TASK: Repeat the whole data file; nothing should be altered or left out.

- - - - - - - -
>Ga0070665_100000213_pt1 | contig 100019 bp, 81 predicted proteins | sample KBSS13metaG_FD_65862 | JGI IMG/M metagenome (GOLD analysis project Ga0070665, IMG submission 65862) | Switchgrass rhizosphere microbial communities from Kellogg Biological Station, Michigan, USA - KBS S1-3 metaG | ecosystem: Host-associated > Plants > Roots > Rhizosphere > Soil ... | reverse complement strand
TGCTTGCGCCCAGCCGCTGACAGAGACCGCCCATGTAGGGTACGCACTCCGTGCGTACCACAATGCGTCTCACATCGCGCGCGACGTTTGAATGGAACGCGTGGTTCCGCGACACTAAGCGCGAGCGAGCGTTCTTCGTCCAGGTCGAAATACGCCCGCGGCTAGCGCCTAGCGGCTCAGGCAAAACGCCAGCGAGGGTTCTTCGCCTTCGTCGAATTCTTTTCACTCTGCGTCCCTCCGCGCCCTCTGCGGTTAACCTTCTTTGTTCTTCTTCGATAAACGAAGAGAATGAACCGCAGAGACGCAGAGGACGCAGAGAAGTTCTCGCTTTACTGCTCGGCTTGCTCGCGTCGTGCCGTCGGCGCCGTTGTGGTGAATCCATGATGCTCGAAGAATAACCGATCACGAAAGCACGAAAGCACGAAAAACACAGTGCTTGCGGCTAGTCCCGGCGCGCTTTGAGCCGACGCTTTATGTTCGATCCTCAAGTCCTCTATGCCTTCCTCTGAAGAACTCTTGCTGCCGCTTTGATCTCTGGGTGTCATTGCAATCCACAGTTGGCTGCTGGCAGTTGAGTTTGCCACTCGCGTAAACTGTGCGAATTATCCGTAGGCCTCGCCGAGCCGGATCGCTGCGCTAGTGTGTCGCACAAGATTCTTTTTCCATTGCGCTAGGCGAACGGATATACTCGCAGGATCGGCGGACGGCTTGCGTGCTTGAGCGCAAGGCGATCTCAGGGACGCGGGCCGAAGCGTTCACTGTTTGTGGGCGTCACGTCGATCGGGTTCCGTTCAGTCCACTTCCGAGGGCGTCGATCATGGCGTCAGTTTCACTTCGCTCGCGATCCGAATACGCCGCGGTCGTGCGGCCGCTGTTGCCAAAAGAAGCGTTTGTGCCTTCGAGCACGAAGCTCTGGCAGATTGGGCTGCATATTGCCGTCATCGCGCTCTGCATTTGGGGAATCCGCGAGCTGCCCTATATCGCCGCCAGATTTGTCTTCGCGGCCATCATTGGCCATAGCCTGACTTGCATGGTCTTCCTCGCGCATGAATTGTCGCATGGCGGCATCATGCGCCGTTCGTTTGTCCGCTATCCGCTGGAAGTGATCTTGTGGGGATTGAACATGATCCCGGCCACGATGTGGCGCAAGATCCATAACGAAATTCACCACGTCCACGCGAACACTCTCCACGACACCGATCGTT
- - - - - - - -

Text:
>Ga0070665_100000213_pt1 | contig 100019 bp, 81 predicted proteins | sample KBSS13metaG_FD_65862 | JGI IMG/M metagenome (GOLD analysis project Ga0070665, IMG submission 65862) | Switchgrass rhizosphere microbial communities from Kellogg Biological Station, Michigan, USA - KBS S1-3 metaG | ecosystem: Host-associated > Plants > Roots > Rhizosphere > Soil ... | reverse complement strand
TGCTTGCGCCCAGCCGCTGACAGAGACCGCCCATGTAGGGTACGCACTCCGTGCGTACCACAATGCGTCTCACATCGCGCGCGACGTTTGAATGGAACGCGTGGTTCCGCGACACTAAGCGCGAGCGAGCGTTCTTCGTCCAGGTCGAAATACGCCCGCGGCTAGCGCCTAGCGGCTCAGGCAAAACGCCAGCGAGGGTTCTTCGCCTTCGTCGAATTCTTTTCACTCTGCGTCCCTCCGCGCCCTCTGCGGTTAACCTTCTTTGTTCTTCTTCGATAAACGAAGAGAATGAACCGCAGAGACGCAGAGGACGCAGAGAAGTTCTCGCTTTACTGCTCGGCTTGCTCGCGTCGTGCCGTCGGCGCCGTTGTGGTGAATCCATGATGCTCGAAGAATAACCGATCACGAAAGCACGAAAGCACGAAAAACACAGTGCTTGCGGCTAGTCCCGGCGCGCTTTGAGCCGACGCTTTATGTTCGATCCTCAAGTCCTCTATGCCTTCCTCTGAAGAACTCTTGCTGCCGCTTTGATCTCTGGGTGTCATTGCAATCCACAGTTGGCTGCTGGCAGTTGAGTTTGCCACTCGCGTAAACTGTGCGAATTATCCGTAGGCCTCGCCGAGCCGGATCGCTGCGCTAGTGTGTCGCACAAGATTCTTTTTCCATTGCGCTAGGCGAACGGATATACTCGCAGGATCGGCGGACGGCTTGCGTGCTTGAGCGCAAGGCGATCTCAGGGACGCGGGCCGAAGCGTTCACTGTTTGTGGGCGTCACGTCGATCGGGTTCCGTTCAGTCCACTTCCGAGGGCGTCGATCATGGCGTCAGTTTCACTTCGCTCGCGATCCGAATACGCCGCGGTCGTGCGGCCGCTGTTGCCAAAAGAAGCGTTTGTGCCTTCGAGCACGAAGCTCTGGCAGATTGGGCTGCATATTGCCGTCATCGCGCTCTGCATTTGGGGAATCCGCGAGCTGCCCTATATCGCCGCCAGATTTGTCTTCGCGGCCATCATTGGCCATAGCCTGACTTGCATGGTCTTCCTCGCGCATGAATTGTCGCATGGCGGCATCATGCGCCGTTCGTTTGTCCGCTATCCGCTGGAAGTGATCTTGTGGGGATTGAACATGATCCCGGCCACGATGTGGCGCAAGATCCATAACGAAATTCACCACGTCCACGCGAACACTCTCCACGACACCGATCGTT